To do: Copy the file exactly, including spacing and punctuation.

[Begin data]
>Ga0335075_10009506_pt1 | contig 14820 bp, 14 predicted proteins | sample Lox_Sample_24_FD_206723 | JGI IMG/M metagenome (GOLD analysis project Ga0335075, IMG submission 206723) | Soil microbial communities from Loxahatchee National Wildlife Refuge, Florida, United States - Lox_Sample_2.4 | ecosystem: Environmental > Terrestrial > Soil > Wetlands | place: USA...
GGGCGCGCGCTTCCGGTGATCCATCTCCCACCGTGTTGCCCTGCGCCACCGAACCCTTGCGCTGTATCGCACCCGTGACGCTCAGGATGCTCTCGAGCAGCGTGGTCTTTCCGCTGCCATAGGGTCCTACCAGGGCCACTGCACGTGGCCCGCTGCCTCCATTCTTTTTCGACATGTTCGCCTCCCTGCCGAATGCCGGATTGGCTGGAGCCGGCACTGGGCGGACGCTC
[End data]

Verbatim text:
>Ga0335075_10009506_pt1 | contig 14820 bp, 14 predicted proteins | sample Lox_Sample_24_FD_206723 | JGI IMG/M metagenome (GOLD analysis project Ga0335075, IMG submission 206723) | Soil microbial communities from Loxahatchee National Wildlife Refuge, Florida, United States - Lox_Sample_2.4 | ecosystem: Environmental > Terrestrial > Soil > Wetlands | place: USA...
GGGCGCGCGCTTCCGGTGATCCATCTCCCACCGTGTTGCCCTGCGCCACCGAACCCTTGCGCTGTATCGCACCCGTGACGCTCAGGATGCTCTCGAGCAGCGTGGTCTTTCCGCTGCCATAGGGTCCTACCAGGGCCACTGCACGTGGCCCGCTGCCTCCATTCTTTTTCGACATGTTCGCCTCCCTGCCGAATGCCGGATTGGCTGGAGCCGGCACTGGGCGGACGCTC